Ray McKinley was born in Fort Worth, Texas, and began playing at the age of four. Though self-taught, he was inspired to play by pit drummer Jimmy Grimes. His career began in the Fort Worth and Dallas areas with local bands, and his first major break occurred in 1926 with the Duncan-Marin band. After working with Beasley Smith in Nashville and the Tracy-Brown band in Pittsburgh, McKinley joined Milt Shaw & the Detroiters at New York’s Roseland Ballroom in 1930. Shortly thereafter, he became a member of the famed Dorsey Brothers Orchestra, and after the two brothers split up, he stayed with Jimmy Dorsey until 1939. McKinley later co-led a band with Will Bradley, had his own band briefly in ’42, and then joined the world-renowned Glenn Miller Orchestra from 1956-’66.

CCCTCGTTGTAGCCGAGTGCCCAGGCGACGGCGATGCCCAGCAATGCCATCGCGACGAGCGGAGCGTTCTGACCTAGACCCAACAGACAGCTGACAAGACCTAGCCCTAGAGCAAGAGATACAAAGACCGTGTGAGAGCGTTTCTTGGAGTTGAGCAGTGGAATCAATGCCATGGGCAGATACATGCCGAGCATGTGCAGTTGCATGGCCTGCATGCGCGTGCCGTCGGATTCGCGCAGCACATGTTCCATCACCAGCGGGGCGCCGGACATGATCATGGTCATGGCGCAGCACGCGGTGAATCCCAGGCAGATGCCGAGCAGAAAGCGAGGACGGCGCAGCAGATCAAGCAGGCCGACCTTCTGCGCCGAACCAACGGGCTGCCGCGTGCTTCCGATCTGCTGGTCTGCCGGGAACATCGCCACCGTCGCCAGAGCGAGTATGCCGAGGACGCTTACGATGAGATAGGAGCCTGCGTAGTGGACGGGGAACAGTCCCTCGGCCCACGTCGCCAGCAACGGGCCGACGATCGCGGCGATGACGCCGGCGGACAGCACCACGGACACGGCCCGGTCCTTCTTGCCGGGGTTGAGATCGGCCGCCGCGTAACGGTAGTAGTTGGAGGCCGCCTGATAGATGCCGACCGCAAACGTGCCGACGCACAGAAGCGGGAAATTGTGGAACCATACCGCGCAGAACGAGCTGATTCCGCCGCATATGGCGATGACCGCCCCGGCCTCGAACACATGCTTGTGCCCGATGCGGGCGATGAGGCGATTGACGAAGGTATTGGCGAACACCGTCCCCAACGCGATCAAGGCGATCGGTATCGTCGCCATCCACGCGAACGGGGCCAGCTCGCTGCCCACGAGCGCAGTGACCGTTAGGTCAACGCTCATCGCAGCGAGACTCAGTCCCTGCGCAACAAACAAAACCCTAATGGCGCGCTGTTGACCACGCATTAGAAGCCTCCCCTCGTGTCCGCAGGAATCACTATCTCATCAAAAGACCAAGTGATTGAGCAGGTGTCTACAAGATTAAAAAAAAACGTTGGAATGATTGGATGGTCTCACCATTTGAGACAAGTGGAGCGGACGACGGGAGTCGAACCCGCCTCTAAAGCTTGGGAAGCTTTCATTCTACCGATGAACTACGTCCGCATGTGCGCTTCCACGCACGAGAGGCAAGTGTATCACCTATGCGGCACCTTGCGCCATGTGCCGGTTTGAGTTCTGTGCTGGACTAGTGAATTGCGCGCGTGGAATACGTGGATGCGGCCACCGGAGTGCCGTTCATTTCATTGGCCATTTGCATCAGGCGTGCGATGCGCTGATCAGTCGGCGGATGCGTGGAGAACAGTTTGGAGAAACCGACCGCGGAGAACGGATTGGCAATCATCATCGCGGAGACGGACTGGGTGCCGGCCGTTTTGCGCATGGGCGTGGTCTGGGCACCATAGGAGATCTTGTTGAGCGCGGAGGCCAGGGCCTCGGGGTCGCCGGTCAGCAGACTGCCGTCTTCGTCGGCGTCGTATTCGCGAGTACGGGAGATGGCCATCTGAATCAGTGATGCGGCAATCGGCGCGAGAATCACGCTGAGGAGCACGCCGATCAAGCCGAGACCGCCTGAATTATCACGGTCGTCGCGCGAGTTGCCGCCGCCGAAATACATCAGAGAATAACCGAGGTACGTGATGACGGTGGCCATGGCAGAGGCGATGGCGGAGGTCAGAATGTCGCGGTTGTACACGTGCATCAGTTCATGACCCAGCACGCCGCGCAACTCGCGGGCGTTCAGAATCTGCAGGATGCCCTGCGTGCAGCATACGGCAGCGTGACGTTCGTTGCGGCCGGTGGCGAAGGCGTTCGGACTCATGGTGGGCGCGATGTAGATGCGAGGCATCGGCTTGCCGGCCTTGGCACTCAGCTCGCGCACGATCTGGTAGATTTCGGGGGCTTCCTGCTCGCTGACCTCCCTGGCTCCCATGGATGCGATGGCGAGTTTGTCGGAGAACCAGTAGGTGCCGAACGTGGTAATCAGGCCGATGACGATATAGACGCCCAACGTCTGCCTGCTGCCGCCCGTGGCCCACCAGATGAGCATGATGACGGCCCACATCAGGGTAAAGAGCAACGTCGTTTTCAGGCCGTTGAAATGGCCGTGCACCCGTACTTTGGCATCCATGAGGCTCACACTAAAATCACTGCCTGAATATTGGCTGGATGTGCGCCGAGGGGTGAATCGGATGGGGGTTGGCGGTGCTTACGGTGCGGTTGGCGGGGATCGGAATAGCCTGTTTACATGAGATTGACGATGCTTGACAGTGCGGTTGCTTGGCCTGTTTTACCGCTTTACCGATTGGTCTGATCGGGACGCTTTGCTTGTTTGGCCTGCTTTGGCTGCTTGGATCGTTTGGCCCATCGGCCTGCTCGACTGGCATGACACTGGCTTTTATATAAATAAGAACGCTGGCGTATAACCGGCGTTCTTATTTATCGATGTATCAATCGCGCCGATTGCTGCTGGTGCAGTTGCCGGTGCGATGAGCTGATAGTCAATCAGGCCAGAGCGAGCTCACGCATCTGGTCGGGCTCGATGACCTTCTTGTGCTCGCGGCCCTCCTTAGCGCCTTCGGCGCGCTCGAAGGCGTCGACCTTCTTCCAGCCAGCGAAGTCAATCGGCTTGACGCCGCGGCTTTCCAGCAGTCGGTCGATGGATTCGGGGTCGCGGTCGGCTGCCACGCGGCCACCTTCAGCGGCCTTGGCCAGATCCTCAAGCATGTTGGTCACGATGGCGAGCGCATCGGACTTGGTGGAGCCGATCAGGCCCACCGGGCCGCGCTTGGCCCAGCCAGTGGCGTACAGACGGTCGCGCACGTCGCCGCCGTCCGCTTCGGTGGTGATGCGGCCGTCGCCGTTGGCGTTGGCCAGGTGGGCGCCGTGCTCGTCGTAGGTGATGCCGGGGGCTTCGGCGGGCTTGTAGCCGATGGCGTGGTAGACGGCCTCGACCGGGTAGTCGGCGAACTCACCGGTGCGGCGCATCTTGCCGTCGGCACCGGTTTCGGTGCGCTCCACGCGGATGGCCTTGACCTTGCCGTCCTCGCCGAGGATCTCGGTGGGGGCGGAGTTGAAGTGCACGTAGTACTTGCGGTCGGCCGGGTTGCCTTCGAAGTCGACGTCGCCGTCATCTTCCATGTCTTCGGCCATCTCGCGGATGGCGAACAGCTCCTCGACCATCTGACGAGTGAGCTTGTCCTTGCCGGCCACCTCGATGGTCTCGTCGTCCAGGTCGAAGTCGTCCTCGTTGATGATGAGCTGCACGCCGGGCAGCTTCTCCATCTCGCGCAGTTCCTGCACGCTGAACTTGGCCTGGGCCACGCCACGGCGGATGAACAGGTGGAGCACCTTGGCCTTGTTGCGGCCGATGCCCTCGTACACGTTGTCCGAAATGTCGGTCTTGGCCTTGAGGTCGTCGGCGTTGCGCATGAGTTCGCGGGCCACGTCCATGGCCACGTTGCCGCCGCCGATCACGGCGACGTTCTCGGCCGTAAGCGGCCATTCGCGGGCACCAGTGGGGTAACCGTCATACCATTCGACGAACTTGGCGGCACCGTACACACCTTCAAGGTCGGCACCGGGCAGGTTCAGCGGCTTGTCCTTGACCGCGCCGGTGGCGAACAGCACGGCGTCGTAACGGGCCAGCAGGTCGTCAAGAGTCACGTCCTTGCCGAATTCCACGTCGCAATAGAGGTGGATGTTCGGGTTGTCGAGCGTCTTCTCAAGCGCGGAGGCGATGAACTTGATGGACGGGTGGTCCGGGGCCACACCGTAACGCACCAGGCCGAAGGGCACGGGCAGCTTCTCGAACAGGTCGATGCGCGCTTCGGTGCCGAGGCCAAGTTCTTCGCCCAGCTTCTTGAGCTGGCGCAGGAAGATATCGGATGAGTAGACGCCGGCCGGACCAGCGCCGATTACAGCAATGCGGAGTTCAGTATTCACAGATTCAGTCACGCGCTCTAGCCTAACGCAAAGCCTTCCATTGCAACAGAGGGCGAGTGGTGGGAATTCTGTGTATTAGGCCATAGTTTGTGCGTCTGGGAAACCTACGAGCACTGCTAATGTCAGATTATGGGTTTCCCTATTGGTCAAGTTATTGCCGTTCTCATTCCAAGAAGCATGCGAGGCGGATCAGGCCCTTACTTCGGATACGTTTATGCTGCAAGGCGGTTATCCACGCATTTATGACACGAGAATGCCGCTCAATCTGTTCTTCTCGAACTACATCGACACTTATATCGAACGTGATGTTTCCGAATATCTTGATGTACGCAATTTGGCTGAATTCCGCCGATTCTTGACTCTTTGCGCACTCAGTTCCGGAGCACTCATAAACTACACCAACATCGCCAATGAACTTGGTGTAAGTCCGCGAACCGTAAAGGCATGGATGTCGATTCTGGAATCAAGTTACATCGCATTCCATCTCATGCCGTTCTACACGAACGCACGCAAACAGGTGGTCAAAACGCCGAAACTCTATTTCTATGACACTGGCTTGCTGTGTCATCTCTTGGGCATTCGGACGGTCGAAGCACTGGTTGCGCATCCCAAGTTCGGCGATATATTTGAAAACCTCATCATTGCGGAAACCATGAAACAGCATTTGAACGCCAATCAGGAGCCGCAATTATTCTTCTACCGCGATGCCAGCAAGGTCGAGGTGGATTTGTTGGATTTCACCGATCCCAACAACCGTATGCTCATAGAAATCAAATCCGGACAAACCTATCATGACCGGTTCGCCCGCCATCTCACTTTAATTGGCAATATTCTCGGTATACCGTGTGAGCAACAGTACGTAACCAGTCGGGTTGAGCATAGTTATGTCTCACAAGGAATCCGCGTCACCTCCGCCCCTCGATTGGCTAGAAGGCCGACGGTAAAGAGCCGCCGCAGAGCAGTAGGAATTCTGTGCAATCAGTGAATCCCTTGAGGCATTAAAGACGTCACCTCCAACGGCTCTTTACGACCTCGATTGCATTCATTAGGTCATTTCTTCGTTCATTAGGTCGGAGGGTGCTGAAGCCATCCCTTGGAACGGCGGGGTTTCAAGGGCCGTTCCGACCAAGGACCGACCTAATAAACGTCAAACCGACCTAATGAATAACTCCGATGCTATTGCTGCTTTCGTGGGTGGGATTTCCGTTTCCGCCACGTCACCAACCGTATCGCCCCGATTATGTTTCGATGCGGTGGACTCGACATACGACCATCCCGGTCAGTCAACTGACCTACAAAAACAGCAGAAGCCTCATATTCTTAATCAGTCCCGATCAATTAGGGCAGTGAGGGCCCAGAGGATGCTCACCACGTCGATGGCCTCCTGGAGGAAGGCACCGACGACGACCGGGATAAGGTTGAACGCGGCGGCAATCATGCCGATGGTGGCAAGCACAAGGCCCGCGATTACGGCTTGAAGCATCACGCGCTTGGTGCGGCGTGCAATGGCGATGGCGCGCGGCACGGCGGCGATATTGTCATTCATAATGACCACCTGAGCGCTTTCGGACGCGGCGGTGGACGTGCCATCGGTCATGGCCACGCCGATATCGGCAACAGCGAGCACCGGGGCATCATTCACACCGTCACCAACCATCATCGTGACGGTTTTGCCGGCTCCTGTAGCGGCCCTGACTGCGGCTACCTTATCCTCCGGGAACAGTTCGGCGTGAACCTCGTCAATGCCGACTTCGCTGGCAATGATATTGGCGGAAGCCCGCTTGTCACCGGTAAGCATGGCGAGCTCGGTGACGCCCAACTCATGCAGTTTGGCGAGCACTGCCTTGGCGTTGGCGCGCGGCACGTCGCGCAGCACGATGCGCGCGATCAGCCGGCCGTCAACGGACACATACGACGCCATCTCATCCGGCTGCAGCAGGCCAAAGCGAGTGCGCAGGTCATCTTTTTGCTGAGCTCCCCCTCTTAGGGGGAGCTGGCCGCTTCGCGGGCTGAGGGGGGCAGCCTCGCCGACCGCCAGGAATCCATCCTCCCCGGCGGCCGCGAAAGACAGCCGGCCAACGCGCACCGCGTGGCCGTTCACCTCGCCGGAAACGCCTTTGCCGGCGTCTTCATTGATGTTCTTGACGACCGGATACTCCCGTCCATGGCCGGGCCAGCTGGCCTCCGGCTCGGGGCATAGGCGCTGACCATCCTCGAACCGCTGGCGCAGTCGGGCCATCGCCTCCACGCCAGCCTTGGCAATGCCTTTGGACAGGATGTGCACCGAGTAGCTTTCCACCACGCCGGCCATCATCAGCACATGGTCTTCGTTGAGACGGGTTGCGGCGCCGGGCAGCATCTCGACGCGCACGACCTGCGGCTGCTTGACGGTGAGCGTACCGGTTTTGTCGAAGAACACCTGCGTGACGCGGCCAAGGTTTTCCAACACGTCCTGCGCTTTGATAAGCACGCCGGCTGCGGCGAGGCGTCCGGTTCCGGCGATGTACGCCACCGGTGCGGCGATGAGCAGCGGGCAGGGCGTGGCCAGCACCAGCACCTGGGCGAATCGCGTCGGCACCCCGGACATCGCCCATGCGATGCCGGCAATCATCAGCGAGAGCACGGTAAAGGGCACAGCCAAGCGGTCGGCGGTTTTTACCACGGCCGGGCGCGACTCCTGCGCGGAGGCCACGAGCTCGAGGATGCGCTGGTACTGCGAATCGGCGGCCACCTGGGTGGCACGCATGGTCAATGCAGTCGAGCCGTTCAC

An extremely supportive player, McKinley possessed a natural, flowing time feel and was a masterful timekeeper. According to Cliff Leeman, “Krupa—whose technique and attention-getting devices were so well-developed—got the whole showboat trend going. It was a healthy thing that there were a number of drummers around like Mac, whose work reminded other drummers of what had to be done.”
Jimmy Maxwell, one of McKinley’s bandmates in the Dorsey band, provided another view: “Ray was great at holding the band together. He was authoritative and sensitive. And he really knew how to color and fill in the open spaces. Like Dave Tough and Sonny Greer, he seemed to come up with just the right figure and little touch.”
Finally, Carmen Mastern, guitarist in the Miller band, fondly recalled Ray McKinley: “Mac realized that it was the rhythm section—not any one player—that really was important. A lot of drummers don’t care about the rhythm section. They play for themselves. McKinley seldom forgot why he was there, and what he should do.”